How much to re-blue?

Discussion in '.22 Rifle/Rimfire Discussion' started by tmontana0219, Jan 21, 2013.

  1. tmontana0219

    tmontana0219 New Member

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    I have an older .22 bolt rifle that my grandfather gave me and told me to restore. The barrel is in horrible shape and I want to get it re-blued but was wondering how much that would be. Any ideas? Thanks and have a nice day.
     

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  2. Txhillbilly

    Txhillbilly Active Member

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    A lot more than the rifle would ever be worth,but then it all depends on the personal value of the rifle to yourself.
     

  3. tmontana0219

    tmontana0219 New Member

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    I understand that :) I just want to get it done to show my grandfather that I remembered him asking (he asked two years ago). I plan on also putting a scope on it and maybe a bipod. Just wondering how much for the re-blue part of it.
     
  4. CA357

    CA357 New Member Supporter

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    Figure around a hundred to a hundred fifty bucks should do it. With $150. probably being closer to the mark.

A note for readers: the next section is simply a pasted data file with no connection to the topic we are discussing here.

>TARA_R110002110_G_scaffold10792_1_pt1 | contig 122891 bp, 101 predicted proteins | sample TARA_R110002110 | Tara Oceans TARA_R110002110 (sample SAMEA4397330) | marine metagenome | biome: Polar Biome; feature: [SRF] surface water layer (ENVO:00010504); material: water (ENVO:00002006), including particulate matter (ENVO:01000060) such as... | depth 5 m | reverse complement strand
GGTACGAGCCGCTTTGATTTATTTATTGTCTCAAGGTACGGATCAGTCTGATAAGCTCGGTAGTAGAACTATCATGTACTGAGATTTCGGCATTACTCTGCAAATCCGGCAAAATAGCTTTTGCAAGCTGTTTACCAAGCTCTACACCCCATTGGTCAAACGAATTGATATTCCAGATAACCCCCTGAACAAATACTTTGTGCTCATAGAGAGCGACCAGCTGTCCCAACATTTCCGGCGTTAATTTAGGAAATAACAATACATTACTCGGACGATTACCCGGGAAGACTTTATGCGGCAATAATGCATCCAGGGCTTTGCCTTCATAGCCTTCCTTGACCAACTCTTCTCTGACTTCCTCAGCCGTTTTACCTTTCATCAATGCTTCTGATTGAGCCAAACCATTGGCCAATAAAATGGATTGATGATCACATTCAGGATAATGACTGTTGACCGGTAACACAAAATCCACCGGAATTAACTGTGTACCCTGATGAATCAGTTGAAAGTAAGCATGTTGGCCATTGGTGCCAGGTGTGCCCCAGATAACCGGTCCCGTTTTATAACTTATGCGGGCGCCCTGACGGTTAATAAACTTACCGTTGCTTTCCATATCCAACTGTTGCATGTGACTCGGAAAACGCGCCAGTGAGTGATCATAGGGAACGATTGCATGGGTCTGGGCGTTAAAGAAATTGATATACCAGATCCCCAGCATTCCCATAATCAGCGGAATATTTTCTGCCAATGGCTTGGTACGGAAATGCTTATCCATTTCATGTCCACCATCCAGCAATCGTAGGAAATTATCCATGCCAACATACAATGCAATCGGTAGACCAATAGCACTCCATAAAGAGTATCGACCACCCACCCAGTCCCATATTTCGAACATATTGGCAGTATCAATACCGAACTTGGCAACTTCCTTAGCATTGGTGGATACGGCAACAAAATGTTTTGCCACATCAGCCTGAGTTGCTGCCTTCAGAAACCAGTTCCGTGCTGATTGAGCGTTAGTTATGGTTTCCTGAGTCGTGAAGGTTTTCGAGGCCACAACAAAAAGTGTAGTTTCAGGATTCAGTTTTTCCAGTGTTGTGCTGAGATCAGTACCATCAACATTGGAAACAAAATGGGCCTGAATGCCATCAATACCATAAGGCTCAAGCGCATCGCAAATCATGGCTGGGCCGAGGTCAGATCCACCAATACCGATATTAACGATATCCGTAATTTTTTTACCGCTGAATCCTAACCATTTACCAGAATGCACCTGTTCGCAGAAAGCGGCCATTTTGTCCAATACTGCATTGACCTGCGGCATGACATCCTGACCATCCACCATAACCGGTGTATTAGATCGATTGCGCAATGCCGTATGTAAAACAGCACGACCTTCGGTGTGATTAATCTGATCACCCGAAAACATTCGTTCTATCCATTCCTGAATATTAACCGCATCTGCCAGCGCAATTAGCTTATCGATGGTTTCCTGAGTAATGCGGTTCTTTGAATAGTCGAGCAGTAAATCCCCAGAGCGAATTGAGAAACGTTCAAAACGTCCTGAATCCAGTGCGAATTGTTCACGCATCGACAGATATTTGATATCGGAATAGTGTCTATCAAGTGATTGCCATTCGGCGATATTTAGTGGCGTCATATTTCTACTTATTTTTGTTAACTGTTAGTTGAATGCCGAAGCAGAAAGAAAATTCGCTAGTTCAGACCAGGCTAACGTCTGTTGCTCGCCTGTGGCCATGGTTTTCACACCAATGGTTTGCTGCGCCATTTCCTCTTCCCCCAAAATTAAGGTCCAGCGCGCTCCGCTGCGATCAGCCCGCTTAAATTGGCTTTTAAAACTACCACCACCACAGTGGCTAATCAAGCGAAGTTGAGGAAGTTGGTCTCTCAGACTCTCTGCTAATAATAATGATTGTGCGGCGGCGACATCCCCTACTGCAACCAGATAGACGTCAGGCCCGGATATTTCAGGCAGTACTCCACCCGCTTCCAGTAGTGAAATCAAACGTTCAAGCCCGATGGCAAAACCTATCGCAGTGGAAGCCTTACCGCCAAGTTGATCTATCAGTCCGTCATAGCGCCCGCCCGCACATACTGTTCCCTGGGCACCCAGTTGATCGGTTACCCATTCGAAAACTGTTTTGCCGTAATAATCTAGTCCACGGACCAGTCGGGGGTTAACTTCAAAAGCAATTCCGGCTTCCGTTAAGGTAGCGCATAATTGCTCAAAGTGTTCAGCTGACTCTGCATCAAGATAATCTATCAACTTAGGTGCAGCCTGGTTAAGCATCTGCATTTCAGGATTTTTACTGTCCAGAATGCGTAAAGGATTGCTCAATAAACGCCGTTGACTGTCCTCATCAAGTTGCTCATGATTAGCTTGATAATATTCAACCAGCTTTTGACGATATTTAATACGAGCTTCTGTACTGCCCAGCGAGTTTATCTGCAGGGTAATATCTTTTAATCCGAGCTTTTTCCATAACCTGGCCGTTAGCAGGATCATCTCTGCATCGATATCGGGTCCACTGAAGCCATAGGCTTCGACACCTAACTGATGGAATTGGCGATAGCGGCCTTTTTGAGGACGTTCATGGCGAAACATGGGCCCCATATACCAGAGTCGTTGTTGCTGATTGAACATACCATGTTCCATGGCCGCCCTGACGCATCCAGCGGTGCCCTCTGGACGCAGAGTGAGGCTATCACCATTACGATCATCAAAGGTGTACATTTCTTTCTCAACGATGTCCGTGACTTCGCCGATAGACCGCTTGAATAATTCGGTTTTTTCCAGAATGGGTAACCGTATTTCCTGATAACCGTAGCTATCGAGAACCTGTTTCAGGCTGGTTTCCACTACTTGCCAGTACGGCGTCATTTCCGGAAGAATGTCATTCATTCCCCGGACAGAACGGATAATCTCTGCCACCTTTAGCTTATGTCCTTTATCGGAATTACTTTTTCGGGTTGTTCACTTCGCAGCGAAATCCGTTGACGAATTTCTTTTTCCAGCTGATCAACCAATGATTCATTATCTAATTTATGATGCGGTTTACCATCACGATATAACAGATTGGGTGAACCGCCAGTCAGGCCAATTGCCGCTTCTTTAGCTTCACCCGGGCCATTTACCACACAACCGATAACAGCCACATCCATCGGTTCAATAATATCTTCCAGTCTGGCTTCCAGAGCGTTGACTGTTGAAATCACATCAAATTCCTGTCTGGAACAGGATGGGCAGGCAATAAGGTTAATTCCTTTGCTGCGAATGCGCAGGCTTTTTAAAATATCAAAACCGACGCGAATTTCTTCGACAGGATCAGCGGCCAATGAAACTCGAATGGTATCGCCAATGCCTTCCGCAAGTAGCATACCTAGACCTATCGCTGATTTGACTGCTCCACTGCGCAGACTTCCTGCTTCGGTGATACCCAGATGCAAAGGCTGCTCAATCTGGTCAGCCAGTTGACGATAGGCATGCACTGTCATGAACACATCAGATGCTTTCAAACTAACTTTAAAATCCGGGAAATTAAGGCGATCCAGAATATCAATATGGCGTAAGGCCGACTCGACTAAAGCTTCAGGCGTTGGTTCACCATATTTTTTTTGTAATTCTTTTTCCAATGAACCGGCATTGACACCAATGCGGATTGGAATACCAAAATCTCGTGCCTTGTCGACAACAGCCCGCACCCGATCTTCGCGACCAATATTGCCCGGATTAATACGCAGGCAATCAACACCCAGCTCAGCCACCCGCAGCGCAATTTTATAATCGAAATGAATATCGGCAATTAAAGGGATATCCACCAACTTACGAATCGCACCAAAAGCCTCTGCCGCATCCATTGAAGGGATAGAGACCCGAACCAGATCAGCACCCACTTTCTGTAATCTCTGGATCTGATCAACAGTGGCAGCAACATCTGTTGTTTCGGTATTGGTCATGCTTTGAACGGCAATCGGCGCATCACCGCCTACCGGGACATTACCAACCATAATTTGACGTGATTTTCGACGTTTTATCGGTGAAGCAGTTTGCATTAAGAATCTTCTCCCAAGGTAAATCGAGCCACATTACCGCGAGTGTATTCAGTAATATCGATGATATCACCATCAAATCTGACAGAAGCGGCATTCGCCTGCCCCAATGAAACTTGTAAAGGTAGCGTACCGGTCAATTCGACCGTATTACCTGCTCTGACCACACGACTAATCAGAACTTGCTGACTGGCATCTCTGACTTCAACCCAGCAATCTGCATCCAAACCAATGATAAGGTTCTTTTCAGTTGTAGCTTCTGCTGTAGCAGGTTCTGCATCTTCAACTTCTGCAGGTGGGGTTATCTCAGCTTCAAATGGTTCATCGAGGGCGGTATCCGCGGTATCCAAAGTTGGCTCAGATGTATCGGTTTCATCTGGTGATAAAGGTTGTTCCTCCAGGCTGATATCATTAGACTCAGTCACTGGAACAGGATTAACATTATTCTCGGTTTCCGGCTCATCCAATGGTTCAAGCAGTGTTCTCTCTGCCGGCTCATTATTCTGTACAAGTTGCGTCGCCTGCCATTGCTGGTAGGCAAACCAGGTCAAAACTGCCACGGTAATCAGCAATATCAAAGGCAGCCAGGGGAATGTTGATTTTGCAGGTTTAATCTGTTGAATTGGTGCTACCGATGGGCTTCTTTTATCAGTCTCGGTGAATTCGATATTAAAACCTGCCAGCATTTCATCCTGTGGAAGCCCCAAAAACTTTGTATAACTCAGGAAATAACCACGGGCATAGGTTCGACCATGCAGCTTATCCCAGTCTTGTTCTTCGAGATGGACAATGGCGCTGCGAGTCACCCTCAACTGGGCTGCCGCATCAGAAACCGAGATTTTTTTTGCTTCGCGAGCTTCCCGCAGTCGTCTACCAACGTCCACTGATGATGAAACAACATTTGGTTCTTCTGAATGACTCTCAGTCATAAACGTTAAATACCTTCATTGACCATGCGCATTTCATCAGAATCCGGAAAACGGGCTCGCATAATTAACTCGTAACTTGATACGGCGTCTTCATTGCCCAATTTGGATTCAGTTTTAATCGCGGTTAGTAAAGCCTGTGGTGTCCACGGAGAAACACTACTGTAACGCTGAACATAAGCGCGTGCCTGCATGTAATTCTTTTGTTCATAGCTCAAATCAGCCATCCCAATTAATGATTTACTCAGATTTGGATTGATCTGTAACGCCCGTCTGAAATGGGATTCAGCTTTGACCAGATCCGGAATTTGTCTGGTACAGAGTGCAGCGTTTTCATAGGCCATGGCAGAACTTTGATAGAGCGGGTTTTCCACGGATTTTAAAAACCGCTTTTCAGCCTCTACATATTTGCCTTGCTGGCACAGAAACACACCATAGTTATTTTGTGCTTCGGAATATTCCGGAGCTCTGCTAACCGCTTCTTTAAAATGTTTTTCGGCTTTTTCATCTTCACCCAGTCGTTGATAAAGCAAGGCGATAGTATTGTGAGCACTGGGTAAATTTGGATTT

5. tmontana0219

    tmontana0219 New Member

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    Ouch. If I were to do it myself (I have no experience) how much would it be? Would it even be worth it or a waste because I would mess up?
     
  6. CA357

    CA357 New Member Supporter

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    You have to get rid of the rust and then polish the steel first. That barrel needs a good cleaning and some smoothing.

    When I've cold blued stuff, I prep the surface and then wipe everything down with Acetone. I wear thin latex gloves when I do that. Then I put on fresh gloves and use a hair dryer to heat the metal. Then I apply the bluing with steel wool, doing a small area at a time. (I like Oxpho-Blue cream) Then I go over it all with oil and 0000 steel wool and give it more coats as necessary.

    It's not rocket science, preparation is key. Just take your time. If you screw it up, you can always remove the blue and start over.
     
  7. tworley

    tworley New Member

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    Bluing can be done yourself pretty cheaply IF you have the patience to do it AND take the time to do your homework before. I just finished my first bluing job (also an old .22LR). I used the bluing kit that Birchwood Casey makes and I got pretty decent results with it. A few things to remember if you consider doing this yourself:

    1) Do your homework. Google "gun bluing", "barrel bluing", etc and take a look at the various videos and tutorials out there to get familiar with the basic process.

    2) Disassemble your barrel as much as it can be. Take everything off the barrel that can be taken off.